as well. So this is really a streamlined process now for bringing people together, for connecting.
Now let’s try another card and this one here is a little more complex. Let’s see
how it does. Now you notice what’s happening here. We’re just going to move it in and
once it capture it like grabs it, it’s pretty easy. This one’s more challenging. There’s
a lot more information on it. The name of the person is not quite as clear so it missed
the company name, which is okay. No, it didn’t the company name. It pulled a different piece
of text for the company name but it got most of the information. It looks fairly correct.
The thing that’s important here is you do have to go through in Evernote a little bit
later on and you do have to audit. You have to go through and read through and make sure
that everything is correct because it will make the odd little mistake. It will turn
an I into a 1 and that sort of stuff as it’s parsing out the information so you have to
proofread each card. But the cool thing is you’ll see when we go into Evernote in a
moment that the card, the image of the card, is there for us as well.
So let’s try a really challenging card. Sorry, I said done. Let me go back into the
camera and let’s start it again while it’s synching that. Let’s take a much more difficult
one now. Let’s take this card here and I want to show you what’s going to happen.
This is a very graphically rich card that is quite popular, the style should I say is
becoming increasingly popular and look, it’s not just getting it at all. It can’t capture
it. Now one of the problems is it’s a dark background with a dark card. So they tell
us to, whenever possible, use a light colored background with a light dark card and a dark-colored
background with a light-colored card. So here we go. Now it’s capturing the information.
It didn’t really. It cut things off so I’m going to actually ask it to do it again. I’m
going to trash that one. I’m not going to let it use that one and I’m going to try
it again, maybe working a little bit better angle. There we go. If there’s glare on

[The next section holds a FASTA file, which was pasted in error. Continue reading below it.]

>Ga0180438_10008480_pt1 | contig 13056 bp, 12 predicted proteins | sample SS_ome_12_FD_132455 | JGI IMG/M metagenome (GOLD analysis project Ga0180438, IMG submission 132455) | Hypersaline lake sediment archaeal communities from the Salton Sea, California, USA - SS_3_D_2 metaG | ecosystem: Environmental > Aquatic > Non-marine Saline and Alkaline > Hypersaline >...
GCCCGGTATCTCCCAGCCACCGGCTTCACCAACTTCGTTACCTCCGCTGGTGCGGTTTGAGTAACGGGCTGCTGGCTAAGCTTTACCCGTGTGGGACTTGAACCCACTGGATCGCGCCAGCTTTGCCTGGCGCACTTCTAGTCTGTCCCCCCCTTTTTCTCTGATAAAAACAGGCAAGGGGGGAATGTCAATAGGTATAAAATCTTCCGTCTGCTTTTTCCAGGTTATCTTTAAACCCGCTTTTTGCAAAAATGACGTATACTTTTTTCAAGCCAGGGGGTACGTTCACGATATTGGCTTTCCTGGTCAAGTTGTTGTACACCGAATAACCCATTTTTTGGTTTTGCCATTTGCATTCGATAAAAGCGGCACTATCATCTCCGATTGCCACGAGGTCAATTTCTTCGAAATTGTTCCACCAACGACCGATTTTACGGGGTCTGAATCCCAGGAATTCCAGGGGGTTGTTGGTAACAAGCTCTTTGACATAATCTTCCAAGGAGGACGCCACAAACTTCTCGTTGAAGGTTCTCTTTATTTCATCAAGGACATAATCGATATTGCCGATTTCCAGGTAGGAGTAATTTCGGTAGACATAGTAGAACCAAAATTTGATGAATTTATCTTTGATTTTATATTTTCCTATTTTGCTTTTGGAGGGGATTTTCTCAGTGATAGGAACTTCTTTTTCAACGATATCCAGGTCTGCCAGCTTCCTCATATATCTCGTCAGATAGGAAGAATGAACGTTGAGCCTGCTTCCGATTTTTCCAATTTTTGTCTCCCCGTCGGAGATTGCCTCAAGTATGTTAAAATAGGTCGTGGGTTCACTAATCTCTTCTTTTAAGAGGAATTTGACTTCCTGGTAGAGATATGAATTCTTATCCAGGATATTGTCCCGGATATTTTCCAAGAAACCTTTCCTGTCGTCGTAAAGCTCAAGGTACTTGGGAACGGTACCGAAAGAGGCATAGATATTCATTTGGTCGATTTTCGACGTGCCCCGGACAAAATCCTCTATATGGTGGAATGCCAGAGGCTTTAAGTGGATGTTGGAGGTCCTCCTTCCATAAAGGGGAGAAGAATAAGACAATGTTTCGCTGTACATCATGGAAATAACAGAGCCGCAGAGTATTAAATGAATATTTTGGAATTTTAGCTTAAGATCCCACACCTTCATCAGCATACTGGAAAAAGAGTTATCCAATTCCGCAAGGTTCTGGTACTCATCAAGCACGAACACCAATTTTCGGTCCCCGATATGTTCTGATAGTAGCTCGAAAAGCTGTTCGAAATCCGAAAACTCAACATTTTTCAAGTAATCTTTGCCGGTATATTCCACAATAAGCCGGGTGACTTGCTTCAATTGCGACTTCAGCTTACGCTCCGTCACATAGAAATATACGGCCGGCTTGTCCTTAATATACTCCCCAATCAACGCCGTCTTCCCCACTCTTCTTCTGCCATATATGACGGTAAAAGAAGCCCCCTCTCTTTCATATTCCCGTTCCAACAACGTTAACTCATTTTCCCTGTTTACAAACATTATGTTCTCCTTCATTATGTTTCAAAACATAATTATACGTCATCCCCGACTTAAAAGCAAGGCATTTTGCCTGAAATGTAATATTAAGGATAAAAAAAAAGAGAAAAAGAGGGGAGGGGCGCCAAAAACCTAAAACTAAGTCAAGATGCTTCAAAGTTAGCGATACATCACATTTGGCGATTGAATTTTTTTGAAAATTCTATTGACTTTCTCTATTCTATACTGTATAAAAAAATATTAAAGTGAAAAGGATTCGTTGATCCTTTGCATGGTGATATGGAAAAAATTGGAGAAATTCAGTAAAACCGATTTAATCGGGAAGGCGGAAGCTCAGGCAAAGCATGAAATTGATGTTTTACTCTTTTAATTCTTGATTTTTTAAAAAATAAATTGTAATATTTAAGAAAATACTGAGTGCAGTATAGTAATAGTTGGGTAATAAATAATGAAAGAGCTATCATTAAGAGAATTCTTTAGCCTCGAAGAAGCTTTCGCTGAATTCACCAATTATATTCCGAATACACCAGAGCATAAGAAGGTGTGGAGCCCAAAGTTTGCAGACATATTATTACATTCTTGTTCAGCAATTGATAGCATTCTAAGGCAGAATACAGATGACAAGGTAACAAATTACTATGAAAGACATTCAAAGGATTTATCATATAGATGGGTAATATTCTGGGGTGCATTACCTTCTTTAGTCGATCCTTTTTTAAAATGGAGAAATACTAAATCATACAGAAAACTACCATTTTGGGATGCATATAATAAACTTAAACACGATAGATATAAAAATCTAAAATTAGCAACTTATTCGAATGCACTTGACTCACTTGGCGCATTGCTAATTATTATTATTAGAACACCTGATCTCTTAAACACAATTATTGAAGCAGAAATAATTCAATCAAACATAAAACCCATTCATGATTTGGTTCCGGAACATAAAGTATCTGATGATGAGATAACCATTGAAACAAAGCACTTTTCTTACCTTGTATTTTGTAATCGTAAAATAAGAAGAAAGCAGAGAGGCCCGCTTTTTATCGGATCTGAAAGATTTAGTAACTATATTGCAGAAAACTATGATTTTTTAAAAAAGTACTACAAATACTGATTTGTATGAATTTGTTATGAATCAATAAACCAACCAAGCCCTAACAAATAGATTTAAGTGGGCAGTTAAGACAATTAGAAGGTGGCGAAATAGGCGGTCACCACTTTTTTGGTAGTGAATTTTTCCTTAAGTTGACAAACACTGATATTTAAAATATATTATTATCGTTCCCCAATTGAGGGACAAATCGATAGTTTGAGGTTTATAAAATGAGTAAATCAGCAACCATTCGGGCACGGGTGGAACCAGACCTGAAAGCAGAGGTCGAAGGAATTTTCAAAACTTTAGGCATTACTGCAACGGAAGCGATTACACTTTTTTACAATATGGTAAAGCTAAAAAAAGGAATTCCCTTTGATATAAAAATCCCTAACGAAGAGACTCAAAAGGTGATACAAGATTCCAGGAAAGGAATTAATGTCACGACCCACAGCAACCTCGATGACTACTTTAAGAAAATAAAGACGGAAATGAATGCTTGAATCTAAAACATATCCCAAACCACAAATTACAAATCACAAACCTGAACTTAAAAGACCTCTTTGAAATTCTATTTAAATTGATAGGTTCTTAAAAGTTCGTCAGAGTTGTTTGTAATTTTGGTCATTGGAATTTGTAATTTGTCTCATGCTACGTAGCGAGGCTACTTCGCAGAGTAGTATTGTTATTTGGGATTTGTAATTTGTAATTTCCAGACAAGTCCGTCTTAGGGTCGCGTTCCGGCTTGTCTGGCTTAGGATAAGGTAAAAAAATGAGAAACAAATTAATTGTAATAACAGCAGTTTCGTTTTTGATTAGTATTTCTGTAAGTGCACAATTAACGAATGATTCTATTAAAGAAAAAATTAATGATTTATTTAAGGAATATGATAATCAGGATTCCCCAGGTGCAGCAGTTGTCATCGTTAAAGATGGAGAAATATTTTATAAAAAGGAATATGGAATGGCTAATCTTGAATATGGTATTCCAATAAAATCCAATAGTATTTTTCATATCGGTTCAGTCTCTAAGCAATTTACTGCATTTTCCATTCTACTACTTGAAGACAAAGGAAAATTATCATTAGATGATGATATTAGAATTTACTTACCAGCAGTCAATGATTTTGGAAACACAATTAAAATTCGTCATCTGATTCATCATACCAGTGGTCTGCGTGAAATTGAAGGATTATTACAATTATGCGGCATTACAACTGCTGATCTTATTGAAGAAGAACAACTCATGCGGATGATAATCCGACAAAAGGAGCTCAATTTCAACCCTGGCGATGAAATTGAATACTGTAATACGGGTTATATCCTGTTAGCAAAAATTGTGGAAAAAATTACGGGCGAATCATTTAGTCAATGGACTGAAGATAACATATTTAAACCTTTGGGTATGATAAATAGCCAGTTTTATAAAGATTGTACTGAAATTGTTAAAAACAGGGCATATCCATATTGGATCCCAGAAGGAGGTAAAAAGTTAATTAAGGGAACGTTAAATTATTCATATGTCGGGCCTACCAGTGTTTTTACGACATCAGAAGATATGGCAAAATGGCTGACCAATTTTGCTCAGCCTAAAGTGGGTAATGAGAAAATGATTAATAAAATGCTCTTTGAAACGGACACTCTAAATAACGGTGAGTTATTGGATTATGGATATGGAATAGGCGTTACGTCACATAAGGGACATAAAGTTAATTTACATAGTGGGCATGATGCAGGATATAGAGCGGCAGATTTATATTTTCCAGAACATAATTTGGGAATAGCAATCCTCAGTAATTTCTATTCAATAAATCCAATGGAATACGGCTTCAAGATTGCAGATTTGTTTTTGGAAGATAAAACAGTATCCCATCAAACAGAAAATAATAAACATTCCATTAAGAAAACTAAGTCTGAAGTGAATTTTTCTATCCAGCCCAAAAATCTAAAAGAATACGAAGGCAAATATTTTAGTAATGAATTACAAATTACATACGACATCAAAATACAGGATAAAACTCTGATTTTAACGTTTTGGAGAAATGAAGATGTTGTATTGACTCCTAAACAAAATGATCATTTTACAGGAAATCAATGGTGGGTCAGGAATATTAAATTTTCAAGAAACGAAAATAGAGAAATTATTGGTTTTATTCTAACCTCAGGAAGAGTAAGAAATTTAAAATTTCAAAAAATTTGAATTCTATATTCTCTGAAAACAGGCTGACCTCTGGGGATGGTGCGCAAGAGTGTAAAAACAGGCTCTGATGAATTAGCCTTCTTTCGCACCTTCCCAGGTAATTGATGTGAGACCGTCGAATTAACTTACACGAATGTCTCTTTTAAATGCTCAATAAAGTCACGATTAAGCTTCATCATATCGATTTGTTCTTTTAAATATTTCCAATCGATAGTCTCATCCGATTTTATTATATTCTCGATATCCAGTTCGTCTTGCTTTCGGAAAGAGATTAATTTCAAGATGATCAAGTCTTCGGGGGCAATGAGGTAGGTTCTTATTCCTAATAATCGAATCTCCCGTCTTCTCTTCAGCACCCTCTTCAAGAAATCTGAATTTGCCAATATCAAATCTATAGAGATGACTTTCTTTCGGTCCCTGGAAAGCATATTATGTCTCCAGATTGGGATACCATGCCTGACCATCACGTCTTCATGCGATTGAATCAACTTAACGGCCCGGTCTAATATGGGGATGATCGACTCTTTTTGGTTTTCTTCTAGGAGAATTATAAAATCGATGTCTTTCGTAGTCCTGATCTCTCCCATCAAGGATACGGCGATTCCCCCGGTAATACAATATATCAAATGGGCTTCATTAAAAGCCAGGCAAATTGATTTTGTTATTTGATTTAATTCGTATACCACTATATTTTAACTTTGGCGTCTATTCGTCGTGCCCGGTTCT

it, you tilt the camera slightly and that gets rid of the glare. Okay, so it captured
the card here and it didn’t do too bad a job capturing it. Let’s see if it gets anything
out of it at all. With a card like this, it’s not going to
get a lot of information and there’s just nothing that we can do about that. Really
graphically rich cards are going to be very, very difficult for it to save. So it’s just
something we’re going to have to put up with. But here’s the next step of that process
even when you do have that. So bottom line is if it’s an easy card to
scan in, if it’s an easy card, it’s black and white text, it’s going to do a great
job of capturing the information and putting it into the correct fields. If it’s something
that’s graphically rich like that, the one that we just saw, well then we’re going
to have to take on a little bit of responsibility ourselves. But still it’s a step way in
the right direction. So here’s my business card notebook right
here. So let’s just take a look at the three cards that were imported. I don’t have to
pick up the card to proofread anymore because I’ve got the card right here so I can proofread
here just by looking at this information here. That one is in great shape. This one here,
what I might do is I might go in and I might change the company to Speak Your Purpose,
which is the name of her company and I would make the editing here. I can go Speak Your
Purpose. I can make all of those changes right here because it’s dealing with it as a contact
within Evernote. Then finally this card here, really no useful information at all but I
can read it and I can just go through it. I can type in the information here should
I choose to. So this one here even though it’s still some manual entry, at last again
I don’t have to go looking for the card and look back and forth. I can see it all
right here on the screen. Now what will happen because we synched this
with LinkedIn is all of these contacts will be passed over into LinkedIn as well and they’ll
be available to us within LinkedIn, within the contact area of LinkedIn. That’s what
I want to show you just quickly right now, the Contact area within LinkedIn. To see your
contact in LinkedIn, you go into your LinkedIn account, you go under the Network Settings,
you go into Contacts here and that brings you into your LinkedIn Contacts. They’ll
give you all sorts of background information on all the different people that you’re
connected with here on LinkedIn. But where you want to check on this synch, on how it’s
talking to other applications, is by clicking here on Settings and within Settings then
we can go and we can set up the relationships with the other apps. So I’ve got it set
up to actually synch with my Google Contacts, which I think should be another demo. We should
be talking about how that all works at another time. Here we also have it synched with Evernote.
So there we have what could be the beginning of a really beautiful relationship between
LinkedIn and Evernote for us. I think that’s awesome and I should point out that more than
just the contacts are going to synch into LinkedIn. All of your notes within Evernote
are also going to be available to you. You will be able to call them up when you’re
in and you’re communicating within LinkedIn. So it’s going to change our work flow quite
a bit, at least those of us who decide to embrace this new metaphor.
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storming the castle!